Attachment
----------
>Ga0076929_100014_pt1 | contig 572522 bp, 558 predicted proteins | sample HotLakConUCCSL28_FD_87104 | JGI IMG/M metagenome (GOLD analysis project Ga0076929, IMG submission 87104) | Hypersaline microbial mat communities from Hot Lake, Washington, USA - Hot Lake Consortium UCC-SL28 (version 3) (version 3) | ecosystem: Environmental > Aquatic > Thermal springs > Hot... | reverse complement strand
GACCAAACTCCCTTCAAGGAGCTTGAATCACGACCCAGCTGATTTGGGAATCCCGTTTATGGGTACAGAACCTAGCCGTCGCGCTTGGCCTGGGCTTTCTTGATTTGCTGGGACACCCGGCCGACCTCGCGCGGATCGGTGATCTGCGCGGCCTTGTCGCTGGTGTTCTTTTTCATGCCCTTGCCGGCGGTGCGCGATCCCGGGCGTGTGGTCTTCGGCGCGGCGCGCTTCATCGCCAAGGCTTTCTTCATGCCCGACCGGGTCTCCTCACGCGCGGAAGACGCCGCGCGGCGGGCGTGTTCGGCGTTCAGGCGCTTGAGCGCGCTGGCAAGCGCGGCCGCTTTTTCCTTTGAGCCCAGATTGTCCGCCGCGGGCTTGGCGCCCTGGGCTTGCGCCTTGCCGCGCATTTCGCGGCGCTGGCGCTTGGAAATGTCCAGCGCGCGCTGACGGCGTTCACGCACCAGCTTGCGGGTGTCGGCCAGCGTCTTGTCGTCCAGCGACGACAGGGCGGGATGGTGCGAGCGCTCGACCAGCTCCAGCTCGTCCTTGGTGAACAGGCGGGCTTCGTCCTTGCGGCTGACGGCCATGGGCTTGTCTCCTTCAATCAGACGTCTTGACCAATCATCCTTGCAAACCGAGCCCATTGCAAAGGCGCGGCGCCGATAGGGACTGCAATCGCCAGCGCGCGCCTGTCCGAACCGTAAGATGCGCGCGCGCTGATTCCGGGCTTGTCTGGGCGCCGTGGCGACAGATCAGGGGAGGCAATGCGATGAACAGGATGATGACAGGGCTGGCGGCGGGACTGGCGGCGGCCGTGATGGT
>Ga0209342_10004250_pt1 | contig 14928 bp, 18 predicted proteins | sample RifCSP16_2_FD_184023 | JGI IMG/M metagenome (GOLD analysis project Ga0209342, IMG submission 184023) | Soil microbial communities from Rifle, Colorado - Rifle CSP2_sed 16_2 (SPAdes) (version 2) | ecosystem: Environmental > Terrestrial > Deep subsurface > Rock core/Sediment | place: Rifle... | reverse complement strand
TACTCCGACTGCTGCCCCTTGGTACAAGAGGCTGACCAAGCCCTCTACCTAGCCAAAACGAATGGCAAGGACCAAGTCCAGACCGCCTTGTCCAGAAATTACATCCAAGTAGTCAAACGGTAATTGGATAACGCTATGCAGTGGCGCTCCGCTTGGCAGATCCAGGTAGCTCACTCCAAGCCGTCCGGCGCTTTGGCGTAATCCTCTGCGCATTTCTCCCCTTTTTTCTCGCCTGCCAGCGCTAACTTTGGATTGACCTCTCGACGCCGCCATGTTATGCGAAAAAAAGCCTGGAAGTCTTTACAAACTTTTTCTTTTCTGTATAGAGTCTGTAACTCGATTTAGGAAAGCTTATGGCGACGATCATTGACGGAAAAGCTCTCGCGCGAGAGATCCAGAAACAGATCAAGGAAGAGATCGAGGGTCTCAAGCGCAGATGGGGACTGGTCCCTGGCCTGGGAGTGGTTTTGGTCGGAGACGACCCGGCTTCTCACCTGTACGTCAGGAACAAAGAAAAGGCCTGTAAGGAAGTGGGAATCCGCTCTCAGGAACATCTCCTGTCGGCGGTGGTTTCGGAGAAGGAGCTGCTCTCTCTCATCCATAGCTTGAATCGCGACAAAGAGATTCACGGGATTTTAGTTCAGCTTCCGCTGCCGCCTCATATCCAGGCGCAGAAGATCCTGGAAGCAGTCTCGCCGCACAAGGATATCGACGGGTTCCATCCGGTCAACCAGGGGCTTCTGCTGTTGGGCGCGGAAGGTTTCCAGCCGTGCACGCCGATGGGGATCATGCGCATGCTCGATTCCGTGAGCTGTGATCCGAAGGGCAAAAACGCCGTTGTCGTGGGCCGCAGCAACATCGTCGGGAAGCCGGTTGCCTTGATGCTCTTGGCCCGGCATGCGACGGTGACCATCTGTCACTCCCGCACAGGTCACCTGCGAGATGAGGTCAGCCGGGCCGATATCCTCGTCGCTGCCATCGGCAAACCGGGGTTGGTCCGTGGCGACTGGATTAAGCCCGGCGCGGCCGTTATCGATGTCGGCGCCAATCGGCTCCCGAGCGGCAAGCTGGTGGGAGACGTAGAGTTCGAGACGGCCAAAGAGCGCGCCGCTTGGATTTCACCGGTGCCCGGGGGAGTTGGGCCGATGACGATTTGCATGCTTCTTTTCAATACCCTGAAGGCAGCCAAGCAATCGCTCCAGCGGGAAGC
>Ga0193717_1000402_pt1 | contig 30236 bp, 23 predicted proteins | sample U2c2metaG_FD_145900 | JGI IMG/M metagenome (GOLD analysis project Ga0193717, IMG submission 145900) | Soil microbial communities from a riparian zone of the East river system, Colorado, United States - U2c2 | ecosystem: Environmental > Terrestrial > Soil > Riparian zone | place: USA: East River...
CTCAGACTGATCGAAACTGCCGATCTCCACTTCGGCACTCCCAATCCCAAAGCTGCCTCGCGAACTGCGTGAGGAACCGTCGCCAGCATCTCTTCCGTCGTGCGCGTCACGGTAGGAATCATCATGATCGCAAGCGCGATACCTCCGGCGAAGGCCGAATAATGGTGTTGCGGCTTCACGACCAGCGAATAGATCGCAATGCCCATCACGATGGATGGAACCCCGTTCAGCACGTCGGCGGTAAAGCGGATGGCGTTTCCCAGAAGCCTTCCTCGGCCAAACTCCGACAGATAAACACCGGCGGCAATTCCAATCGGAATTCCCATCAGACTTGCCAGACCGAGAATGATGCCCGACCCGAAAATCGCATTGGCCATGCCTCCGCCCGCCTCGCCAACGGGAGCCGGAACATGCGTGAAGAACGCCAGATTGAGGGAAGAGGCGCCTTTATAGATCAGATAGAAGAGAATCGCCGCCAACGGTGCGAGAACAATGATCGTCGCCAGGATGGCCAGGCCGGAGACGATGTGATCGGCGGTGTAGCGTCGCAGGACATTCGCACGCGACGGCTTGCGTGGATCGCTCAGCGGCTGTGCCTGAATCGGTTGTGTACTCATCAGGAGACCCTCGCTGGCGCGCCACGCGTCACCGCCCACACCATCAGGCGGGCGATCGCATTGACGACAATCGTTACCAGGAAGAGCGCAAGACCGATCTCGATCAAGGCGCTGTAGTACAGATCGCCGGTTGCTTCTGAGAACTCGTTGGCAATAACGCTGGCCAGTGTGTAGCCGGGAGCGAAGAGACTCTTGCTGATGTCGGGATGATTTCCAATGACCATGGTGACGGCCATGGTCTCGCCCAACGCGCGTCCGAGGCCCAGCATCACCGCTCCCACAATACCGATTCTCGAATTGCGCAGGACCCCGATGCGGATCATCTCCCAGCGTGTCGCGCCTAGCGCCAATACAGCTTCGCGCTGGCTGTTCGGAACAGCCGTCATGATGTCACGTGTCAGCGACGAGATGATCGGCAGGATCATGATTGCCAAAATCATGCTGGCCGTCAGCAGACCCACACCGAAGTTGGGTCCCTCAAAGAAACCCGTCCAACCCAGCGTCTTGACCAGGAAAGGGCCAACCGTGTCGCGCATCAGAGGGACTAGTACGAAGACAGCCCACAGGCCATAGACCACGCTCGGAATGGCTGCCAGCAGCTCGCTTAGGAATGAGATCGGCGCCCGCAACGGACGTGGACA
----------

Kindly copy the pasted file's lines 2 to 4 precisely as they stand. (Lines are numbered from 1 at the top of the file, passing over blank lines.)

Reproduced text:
GACCAAACTCCCTTCAAGGAGCTTGAATCACGACCCAGCTGATTTGGGAATCCCGTTTATGGGTACAGAACCTAGCCGTCGCGCTTGGCCTGGGCTTTCTTGATTTGCTGGGACACCCGGCCGACCTCGCGCGGATCGGTGATCTGCGCGGCCTTGTCGCTGGTGTTCTTTTTCATGCCCTTGCCGGCGGTGCGCGATCCCGGGCGTGTGGTCTTCGGCGCGGCGCGCTTCATCGCCAAGGCTTTCTTCATGCCCGACCGGGTCTCCTCACGCGCGGAAGACGCCGCGCGGCGGGCGTGTTCGGCGTTCAGGCGCTTGAGCGCGCTGGCAAGCGCGGCCGCTTTTTCCTTTGAGCCCAGATTGTCCGCCGCGGGCTTGGCGCCCTGGGCTTGCGCCTTGCCGCGCATTTCGCGGCGCTGGCGCTTGGAAATGTCCAGCGCGCGCTGACGGCGTTCACGCACCAGCTTGCGGGTGTCGGCCAGCGTCTTGTCGTCCAGCGACGACAGGGCGGGATGGTGCGAGCGCTCGACCAGCTCCAGCTCGTCCTTGGTGAACAGGCGGGCTTCGTCCTTGCGGCTGACGGCCATGGGCTTGTCTCCTTCAATCAGACGTCTTGACCAATCATCCTTGCAAACCGAGCCCATTGCAAAGGCGCGGCGCCGATAGGGACTGCAATCGCCAGCGCGCGCCTGTCCGAACCGTAAGATGCGCGCGCGCTGATTCCGGGCTTGTCTGGGCGCCGTGGCGACAGATCAGGGGAGGCAATGCGATGAACAGGATGATGACAGGGCTGGCGGCGGGACTGGCGGCGGCCGTGATGGT
>Ga0209342_10004250_pt1 | contig 14928 bp, 18 predicted proteins | sample RifCSP16_2_FD_184023 | JGI IMG/M metagenome (GOLD analysis project Ga0209342, IMG submission 184023) | Soil microbial communities from Rifle, Colorado - Rifle CSP2_sed 16_2 (SPAdes) (version 2) | ecosystem: Environmental > Terrestrial > Deep subsurface > Rock core/Sediment | place: Rifle... | reverse complement strand
TACTCCGACTGCTGCCCCTTGGTACAAGAGGCTGACCAAGCCCTCTACCTAGCCAAAACGAATGGCAAGGACCAAGTCCAGACCGCCTTGTCCAGAAATTACATCCAAGTAGTCAAACGGTAATTGGATAACGCTATGCAGTGGCGCTCCGCTTGGCAGATCCAGGTAGCTCACTCCAAGCCGTCCGGCGCTTTGGCGTAATCCTCTGCGCATTTCTCCCCTTTTTTCTCGCCTGCCAGCGCTAACTTTGGATTGACCTCTCGACGCCGCCATGTTATGCGAAAAAAAGCCTGGAAGTCTTTACAAACTTTTTCTTTTCTGTATAGAGTCTGTAACTCGATTTAGGAAAGCTTATGGCGACGATCATTGACGGAAAAGCTCTCGCGCGAGAGATCCAGAAACAGATCAAGGAAGAGATCGAGGGTCTCAAGCGCAGATGGGGACTGGTCCCTGGCCTGGGAGTGGTTTTGGTCGGAGACGACCCGGCTTCTCACCTGTACGTCAGGAACAAAGAAAAGGCCTGTAAGGAAGTGGGAATCCGCTCTCAGGAACATCTCCTGTCGGCGGTGGTTTCGGAGAAGGAGCTGCTCTCTCTCATCCATAGCTTGAATCGCGACAAAGAGATTCACGGGATTTTAGTTCAGCTTCCGCTGCCGCCTCATATCCAGGCGCAGAAGATCCTGGAAGCAGTCTCGCCGCACAAGGATATCGACGGGTTCCATCCGGTCAACCAGGGGCTTCTGCTGTTGGGCGCGGAAGGTTTCCAGCCGTGCACGCCGATGGGGATCATGCGCATGCTCGATTCCGTGAGCTGTGATCCGAAGGGCAAAAACGCCGTTGTCGTGGGCCGCAGCAACATCGTCGGGAAGCCGGTTGCCTTGATGCTCTTGGCCCGGCATGCGACGGTGACCATCTGTCACTCCCGCACAGGTCACCTGCGAGATGAGGTCAGCCGGGCCGATATCCTCGTCGCTGCCATCGGCAAACCGGGGTTGGTCCGTGGCGACTGGATTAAGCCCGGCGCGGCCGTTATCGATGTCGGCGCCAATCGGCTCCCGAGCGGCAAGCTGGTGGGAGACGTAGAGTTCGAGACGGCCAAAGAGCGCGCCGCTTGGATTTCACCGGTGCCCGGGGGAGTTGGGCCGATGACGATTTGCATGCTTCTTTTCAATACCCTGAAGGCAGCCAAGCAATCGCTCCAGCGGGAAGC